[Coral-List] Education is the key!
Khedges at khwisdom.com
Tue Mar 14 08:09:24 EST 2006
One of the big problems with working with very poor students,
particularly minority students in urban environments is that they are
still far behind technologically. Few of my students have computers at
home, the library is not a very usefully option because time is limited
to 20 minutes and if you have watched a person who is not comfortable
with computer technology you will know they waste a lot of time figuring
out what to do. I know that I am not offering solutions but if we are
aware of problems maybe we can figure out ways to work around them.
NOAA was instrumental in my student's life changing experience. They
work with many students - a few at a time- and those few return home to
tell their friends and relatives. The first hand accounts are well
received. After our trip to Hawaii I was stopped on the street, in the
grocery store, and at church by people who heard about our experience
and who wanted to know more. Students at our school were excited to
learn more from Alessandra.
Patti Nicoll wrote:
>As a teacher, I agree that education is the key. Although interaction of scientists with the public is important, it is also important to get students from different areas of the world dialoguing about what is happening in their area. Students respond very well to their peers. The students in coastal areas, provided they have a good teacher, will generally know a fair deal about threats to their region. Students in land-locked areas could benefit, and may just listen, to an exchange of information. The best way probably to do this is through web-chats, preferably including video (password protected connection). Unfortunately students today, due to the speediness of the world wide web, are not very patient when it comes to snail mail, but if it is the only option then it may still work. Once contact is made though, students and classes could exchange materials, perhaps sending care packages illustrating what the key components of their habitats are. The land-locked students co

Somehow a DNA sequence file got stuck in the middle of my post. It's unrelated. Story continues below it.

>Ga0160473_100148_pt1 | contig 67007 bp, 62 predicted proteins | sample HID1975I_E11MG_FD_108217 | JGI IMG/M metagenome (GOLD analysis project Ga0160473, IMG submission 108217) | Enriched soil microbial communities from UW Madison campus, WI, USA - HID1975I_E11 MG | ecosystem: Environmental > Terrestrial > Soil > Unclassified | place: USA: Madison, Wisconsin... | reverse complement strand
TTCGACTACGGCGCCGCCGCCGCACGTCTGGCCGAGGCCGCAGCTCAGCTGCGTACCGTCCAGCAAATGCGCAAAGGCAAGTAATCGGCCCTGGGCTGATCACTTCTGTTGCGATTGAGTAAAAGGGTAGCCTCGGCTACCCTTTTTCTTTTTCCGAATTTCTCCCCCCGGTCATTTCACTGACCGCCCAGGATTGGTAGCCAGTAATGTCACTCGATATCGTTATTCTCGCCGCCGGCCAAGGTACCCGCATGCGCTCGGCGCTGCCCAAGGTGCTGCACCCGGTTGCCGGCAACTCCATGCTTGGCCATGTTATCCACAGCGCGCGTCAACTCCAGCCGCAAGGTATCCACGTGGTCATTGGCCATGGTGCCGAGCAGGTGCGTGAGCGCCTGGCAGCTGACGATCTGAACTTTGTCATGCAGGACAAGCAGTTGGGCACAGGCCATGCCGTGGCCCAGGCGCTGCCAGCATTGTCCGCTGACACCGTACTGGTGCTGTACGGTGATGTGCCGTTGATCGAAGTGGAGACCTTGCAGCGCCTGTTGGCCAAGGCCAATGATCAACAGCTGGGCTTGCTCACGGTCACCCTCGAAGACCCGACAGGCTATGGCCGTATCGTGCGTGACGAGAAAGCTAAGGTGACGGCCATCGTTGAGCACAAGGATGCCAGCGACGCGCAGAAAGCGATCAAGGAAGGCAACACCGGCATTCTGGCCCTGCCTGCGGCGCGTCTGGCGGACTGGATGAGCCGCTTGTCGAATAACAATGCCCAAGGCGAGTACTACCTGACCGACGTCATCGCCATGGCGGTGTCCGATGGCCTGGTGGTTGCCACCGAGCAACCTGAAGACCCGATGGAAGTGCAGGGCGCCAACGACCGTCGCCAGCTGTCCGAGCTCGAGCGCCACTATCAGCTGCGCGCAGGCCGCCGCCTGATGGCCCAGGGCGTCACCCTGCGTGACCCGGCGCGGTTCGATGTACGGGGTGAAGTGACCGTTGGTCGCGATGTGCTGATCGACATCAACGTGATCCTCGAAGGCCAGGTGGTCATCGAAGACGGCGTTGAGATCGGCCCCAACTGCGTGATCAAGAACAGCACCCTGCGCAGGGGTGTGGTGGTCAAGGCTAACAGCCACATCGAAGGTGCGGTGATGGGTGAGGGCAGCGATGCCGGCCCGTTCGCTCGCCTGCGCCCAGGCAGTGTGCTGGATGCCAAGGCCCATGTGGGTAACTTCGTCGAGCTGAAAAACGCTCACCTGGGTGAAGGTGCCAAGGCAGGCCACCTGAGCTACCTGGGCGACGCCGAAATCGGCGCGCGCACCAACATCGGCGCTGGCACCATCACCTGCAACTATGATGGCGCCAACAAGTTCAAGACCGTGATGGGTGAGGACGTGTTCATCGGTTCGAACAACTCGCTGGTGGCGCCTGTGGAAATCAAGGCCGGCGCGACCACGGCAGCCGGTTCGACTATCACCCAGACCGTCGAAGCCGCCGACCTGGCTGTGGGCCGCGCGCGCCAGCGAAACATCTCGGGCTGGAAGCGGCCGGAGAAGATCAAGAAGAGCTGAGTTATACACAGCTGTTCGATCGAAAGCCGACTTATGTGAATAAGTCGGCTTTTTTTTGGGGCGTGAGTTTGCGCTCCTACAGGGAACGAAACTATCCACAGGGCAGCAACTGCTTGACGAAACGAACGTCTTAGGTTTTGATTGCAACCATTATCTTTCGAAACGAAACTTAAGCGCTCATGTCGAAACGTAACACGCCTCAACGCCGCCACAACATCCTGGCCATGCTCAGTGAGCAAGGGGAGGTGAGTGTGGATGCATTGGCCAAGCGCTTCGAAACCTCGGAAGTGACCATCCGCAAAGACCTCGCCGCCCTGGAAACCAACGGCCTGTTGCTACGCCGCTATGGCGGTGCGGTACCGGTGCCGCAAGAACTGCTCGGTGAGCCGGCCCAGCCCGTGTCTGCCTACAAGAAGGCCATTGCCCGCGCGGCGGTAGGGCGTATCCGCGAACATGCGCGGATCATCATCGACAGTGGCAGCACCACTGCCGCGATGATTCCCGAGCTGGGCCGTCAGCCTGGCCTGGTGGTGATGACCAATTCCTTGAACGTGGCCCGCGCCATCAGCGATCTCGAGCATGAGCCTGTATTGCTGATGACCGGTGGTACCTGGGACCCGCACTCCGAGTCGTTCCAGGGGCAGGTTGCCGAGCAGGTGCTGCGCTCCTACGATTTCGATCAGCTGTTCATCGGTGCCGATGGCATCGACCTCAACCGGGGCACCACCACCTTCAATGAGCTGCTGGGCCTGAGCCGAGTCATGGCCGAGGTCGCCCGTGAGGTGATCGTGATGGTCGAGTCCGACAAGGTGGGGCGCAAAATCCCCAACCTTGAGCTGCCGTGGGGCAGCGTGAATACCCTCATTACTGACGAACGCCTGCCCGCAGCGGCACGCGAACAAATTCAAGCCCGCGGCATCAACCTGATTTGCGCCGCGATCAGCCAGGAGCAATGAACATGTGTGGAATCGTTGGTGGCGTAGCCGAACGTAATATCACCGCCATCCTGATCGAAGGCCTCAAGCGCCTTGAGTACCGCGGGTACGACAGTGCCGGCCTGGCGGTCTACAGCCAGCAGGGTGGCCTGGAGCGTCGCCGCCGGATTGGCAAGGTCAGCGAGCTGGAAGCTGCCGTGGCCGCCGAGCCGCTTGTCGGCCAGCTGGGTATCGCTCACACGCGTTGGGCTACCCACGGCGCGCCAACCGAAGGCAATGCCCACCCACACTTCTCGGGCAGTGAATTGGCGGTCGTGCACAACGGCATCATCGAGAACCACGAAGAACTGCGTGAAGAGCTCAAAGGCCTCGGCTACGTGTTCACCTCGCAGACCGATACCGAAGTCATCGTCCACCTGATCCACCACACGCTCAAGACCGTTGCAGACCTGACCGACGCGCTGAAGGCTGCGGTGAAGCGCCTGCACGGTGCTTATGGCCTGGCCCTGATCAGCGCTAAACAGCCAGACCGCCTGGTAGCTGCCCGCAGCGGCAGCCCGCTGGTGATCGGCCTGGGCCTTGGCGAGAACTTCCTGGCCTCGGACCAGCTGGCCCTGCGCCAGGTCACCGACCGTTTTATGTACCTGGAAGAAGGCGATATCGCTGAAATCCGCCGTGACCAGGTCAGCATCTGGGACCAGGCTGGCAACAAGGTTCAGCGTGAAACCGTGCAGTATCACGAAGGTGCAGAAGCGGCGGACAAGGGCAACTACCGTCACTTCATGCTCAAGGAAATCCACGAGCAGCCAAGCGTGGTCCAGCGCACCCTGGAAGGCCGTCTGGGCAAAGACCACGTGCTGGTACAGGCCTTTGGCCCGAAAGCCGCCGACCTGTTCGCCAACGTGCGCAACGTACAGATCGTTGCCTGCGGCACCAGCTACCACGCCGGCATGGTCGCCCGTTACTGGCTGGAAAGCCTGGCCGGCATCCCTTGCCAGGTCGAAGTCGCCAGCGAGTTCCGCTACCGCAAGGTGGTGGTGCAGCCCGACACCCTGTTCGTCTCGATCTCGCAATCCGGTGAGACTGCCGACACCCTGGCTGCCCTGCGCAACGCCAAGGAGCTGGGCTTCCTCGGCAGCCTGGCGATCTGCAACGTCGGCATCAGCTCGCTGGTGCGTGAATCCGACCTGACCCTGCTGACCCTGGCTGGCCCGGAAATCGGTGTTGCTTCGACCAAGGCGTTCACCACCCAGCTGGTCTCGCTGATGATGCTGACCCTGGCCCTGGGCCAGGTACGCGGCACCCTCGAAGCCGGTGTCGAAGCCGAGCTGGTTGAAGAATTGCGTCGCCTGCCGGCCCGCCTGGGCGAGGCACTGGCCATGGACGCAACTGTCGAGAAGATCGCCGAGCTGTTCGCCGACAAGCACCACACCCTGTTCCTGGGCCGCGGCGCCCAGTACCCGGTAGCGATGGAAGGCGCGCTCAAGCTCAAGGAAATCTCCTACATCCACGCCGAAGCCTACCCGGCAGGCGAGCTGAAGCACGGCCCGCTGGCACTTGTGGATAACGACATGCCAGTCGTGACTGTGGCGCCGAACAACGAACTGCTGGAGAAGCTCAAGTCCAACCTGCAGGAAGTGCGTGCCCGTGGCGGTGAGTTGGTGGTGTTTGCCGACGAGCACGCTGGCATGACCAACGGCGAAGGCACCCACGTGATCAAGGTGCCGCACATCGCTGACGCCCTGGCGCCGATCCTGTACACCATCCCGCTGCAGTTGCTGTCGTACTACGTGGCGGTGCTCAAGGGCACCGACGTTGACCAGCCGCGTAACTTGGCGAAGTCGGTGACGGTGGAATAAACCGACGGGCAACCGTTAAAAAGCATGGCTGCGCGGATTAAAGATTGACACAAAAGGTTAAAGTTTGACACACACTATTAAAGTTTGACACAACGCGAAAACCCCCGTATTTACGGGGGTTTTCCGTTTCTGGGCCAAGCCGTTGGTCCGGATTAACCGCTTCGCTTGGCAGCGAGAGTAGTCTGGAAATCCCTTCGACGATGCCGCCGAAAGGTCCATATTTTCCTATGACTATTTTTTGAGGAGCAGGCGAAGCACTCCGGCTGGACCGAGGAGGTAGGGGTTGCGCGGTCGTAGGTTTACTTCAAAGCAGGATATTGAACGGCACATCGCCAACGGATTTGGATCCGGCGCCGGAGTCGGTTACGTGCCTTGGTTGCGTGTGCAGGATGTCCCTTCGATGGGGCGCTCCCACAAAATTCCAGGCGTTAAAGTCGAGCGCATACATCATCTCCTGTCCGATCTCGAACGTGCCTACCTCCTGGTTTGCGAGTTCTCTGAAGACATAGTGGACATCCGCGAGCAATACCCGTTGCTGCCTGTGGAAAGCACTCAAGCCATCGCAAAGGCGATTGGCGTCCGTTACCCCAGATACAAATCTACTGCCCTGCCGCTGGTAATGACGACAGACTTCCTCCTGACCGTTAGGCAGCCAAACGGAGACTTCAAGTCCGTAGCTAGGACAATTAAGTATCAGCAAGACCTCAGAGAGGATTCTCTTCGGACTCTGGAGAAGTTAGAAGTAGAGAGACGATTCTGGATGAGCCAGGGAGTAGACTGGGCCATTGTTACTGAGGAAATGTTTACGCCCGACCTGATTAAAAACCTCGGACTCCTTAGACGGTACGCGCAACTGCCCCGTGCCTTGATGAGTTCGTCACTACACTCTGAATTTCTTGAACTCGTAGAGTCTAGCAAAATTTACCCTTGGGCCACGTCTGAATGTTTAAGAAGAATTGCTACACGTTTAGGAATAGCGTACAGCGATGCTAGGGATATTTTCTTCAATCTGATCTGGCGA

> uld send information about their habitats as well, validating their contributions to the dialogue and trying to bridge connections between the two. I am on a crazy brainstorm right now and it is too late at night. If anyone has any further suggestions, please respond!
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